On the one-year anniversary since Leeds Heritage Theatres’ three venues were forced to close their doors because of the pandemic, the company announces an exciting programme of new shows and screenings, and looks back on its most challenging year to date.

Both Leeds Grand Theatre and City Varieties Music Hall hope to raise their curtains and welcome audiences back from May 2021 – as highlighted in the government’s roadmap as being safe to open with Covid-safety measures in place (plus any new rules). It is hoped that by Monday 21 June, the theatres will be able to operate as ‘close to normal as possible’. Hyde Park Picture House remains closed as work begins on the much-anticipated Picture House Project - a major development that will see the cinema undergo essential conservation work, alongside the creation of new, accessible facilities, sister venues,

Chris Blythe, CEO said; “Whilst programming continues to be a challenge and our reopening plans remain in the hands of the government and the four key ‘tests’ that must be met before easing the societal pressures of lockdown, we are positively working towards mid-May, when we will do everything in our power to raise the curtains, raise the roofs and raise the mood of the people of Leeds and wider region.

“It is no exaggeration to say that our industry has suffered exponentially because of Covid-19 - as arts and culture venues across the country have tried and failed to recover from the impact - but It has never been more important for this sector to thrive, as people reach out to theatres, cinemas, music venues etc as spaces to escape their day-to-day pressures. Our audiences want to be entertained.”

Resident company, Northern Ballet, will launch The Grand’s new season with David Nixon’s reimagining of the classic Swan Lake - they will follow this in November with Merlin, originally set to run over Christmas 2020 as part of their 50th year anniversary celebrations. Fellow residents, Opera North, will also return in the autumn with a season of work yet to be announced. And whilst some of the blockbuster musicals from this year, including The Book of Mormon and Les Misérables, have had to be moved to 2022, West End hits SIX and Everybody’s Talking About Jamie will run alongside newly announced Priscilla Queen of the Desert and My Best Friend’s Wedding (starring Alexandre Burke) to name a few. The full listing can be found at www.leedsheritatheatres.com.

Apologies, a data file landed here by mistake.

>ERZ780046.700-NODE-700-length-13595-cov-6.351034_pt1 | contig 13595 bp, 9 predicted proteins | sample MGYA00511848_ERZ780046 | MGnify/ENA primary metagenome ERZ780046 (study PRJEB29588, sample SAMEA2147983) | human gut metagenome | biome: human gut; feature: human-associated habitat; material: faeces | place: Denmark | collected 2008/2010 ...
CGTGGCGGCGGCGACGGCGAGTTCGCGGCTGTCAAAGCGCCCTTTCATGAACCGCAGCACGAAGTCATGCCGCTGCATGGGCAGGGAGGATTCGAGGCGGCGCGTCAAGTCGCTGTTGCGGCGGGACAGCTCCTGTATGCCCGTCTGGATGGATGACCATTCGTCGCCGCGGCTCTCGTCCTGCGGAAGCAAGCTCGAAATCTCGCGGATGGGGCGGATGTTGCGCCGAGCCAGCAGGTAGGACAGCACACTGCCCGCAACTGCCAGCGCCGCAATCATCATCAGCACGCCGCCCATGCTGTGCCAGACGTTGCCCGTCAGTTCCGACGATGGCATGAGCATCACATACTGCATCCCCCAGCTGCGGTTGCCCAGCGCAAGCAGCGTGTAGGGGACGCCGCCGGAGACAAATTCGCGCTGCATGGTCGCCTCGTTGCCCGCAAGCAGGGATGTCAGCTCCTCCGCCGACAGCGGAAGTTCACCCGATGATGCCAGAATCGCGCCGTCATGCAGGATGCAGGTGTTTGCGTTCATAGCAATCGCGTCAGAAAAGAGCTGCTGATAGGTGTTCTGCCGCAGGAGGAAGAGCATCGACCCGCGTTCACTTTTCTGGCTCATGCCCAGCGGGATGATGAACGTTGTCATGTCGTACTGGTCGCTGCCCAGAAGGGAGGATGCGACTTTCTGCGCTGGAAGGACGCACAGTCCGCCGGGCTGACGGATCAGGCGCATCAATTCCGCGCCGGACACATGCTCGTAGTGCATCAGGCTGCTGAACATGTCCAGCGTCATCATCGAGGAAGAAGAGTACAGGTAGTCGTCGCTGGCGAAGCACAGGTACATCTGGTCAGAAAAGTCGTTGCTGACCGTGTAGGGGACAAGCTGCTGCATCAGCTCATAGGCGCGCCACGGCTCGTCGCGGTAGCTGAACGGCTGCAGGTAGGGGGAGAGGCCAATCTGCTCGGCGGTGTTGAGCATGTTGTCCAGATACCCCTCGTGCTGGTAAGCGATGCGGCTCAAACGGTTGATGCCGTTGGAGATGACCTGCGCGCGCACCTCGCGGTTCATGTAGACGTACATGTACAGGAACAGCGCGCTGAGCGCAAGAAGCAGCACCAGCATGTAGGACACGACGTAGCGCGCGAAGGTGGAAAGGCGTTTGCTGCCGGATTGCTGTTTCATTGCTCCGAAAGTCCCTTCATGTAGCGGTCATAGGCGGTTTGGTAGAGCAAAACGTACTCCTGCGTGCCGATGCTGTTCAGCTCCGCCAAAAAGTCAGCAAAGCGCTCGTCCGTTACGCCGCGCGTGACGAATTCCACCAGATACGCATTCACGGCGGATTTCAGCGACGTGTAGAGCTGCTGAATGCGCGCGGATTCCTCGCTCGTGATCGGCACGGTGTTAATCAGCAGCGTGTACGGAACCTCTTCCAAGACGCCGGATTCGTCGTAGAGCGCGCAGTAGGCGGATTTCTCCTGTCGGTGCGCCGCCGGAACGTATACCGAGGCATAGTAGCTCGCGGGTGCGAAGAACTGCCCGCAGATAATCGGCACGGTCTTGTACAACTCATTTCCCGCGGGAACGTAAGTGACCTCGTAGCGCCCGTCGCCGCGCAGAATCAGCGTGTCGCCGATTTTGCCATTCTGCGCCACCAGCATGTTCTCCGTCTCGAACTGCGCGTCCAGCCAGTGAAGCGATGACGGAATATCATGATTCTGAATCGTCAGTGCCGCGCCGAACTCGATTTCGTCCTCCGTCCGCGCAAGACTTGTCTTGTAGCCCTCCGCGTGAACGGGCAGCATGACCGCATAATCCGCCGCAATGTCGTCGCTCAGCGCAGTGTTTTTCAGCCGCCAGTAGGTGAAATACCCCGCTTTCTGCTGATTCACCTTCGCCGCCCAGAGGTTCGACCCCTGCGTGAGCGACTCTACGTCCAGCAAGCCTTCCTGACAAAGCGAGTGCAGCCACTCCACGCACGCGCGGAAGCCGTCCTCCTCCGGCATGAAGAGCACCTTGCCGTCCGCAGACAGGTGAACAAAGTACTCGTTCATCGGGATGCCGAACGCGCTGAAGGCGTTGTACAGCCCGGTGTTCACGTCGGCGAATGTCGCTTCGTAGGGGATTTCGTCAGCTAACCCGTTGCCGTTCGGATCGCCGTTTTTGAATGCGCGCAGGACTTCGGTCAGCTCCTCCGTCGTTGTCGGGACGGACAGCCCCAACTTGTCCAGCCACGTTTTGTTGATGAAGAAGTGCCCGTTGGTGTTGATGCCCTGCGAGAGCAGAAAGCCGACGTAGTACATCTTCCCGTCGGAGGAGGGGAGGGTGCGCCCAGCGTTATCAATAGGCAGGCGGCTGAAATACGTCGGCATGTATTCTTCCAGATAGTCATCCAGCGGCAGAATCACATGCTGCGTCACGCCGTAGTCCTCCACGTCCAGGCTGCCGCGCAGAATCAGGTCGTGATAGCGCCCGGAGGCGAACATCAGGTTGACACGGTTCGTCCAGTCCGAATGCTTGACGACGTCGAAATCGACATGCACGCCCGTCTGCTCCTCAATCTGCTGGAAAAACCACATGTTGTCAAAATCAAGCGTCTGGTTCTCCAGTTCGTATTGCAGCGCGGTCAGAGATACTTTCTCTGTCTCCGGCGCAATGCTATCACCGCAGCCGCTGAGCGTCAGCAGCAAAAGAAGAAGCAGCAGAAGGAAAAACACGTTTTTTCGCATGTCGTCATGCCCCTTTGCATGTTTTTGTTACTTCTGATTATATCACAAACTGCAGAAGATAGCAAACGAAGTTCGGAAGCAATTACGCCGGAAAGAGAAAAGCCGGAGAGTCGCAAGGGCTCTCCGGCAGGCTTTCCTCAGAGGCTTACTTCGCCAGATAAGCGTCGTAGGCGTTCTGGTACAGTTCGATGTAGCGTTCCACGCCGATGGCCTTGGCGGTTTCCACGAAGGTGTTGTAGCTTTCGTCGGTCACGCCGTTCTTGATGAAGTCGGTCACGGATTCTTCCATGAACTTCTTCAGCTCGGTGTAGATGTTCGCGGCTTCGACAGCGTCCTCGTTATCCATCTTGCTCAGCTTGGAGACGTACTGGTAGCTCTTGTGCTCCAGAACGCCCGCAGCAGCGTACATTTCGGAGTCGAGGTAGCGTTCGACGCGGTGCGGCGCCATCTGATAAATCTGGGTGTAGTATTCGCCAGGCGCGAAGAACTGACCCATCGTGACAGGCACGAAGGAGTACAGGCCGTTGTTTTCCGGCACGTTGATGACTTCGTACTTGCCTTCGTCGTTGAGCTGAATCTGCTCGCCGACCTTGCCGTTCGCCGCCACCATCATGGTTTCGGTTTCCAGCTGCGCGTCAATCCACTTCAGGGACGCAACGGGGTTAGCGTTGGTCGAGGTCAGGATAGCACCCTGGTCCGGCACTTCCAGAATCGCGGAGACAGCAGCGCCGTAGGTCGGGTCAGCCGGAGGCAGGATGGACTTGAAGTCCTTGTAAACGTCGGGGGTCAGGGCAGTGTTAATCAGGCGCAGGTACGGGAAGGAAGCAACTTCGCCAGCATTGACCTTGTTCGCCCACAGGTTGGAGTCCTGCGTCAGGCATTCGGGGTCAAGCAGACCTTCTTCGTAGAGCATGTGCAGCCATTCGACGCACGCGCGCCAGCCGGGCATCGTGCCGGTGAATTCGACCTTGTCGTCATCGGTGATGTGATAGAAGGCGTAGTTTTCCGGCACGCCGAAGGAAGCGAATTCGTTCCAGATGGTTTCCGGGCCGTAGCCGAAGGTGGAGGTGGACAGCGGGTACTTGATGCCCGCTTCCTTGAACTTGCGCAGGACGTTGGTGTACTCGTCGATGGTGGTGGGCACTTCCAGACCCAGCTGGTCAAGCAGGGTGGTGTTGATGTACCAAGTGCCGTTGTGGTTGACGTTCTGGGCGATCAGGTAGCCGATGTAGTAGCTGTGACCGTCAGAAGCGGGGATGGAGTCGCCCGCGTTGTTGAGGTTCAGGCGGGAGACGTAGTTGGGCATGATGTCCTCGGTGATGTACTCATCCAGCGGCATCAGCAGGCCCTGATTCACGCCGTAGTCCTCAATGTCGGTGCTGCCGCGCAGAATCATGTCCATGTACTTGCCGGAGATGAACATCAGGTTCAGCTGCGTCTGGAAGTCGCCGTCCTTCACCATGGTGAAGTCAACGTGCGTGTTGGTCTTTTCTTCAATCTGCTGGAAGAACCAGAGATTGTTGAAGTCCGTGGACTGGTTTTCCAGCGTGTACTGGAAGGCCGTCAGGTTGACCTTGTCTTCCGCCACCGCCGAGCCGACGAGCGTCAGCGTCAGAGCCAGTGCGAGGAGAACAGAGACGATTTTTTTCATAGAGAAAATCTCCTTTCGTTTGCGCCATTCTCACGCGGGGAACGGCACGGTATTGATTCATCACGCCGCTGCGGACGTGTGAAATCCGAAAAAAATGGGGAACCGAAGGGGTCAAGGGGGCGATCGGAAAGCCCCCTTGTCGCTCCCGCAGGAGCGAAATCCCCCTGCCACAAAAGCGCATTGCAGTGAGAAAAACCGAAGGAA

At The Varieties, the usual stellar line-up of live comedy, music and variety will run alongside an exciting new film programme presented in collaboration with the Picture House as part of its On The Road line-up.

Collectively, Leeds Heritage Theatres’ venues have been open for over 400 years, contributing immeasurably to Leeds’ (and the wider regions) cultural landscape. Closure on March 16 2020 saw the company furlough most of its staff and lose 98% of its earned income. It is largely thanks to prudent fiscal planning to build reserves, plus financial support from the government and Arts Council England’s Culture Recovery Fund and job retention scheme, and additional grants from the National Heritage Lottery Fund, that the company has managed to weather the storm. Blythe recently admitted that without it, the company purse would have completely run out in November 2020.

Yet, even with limited funds, resources, and a skeleton team of staff working from home, the company has managed to: relaunch its brand – originally Leeds Grand Theatre & Opera House Ltd.: continue work on the Picture House Project and launch the online campaign #HydeParkPics; build a virtual creative, familiar structure for the company’s young people (some of whom are particularly vulnerable), plus run free online masterclasses for aspiring actors; manage an everchanging show calendar that has meant informing, moving and refunding literally tens of thousands of customers – all without the luxury of the usual systems; plus ensure the buildings are maintained and made Covid-secure for returning audiences and staff to work.

Blythe ends: “It is testament to the stoic determination, resilience and creativity of our people, plus the overwhelmingly generous financial and emotional support of our audiences, that we are still here and planning our own roadmap out of lockdown.

“Whilst I am certain that the coming months will continue to challenge and test us, our region, and the country, I am confident our curtains will rise again.”

The announcement from Leeds Heritage Theatres coincides with the launch of Society of London Theatre and UK Theatres’ campaign to shine a light on the thousands of live arts professionals who have been unable to work throughout the pandemic and left ineligible for government support schemes. People from across the industry, including Celebrities from the theatre community, will be using the hashtag #FirstInLastOut to increase awareness of the ongoing challenge and raise money for the Theatre Artists Fund.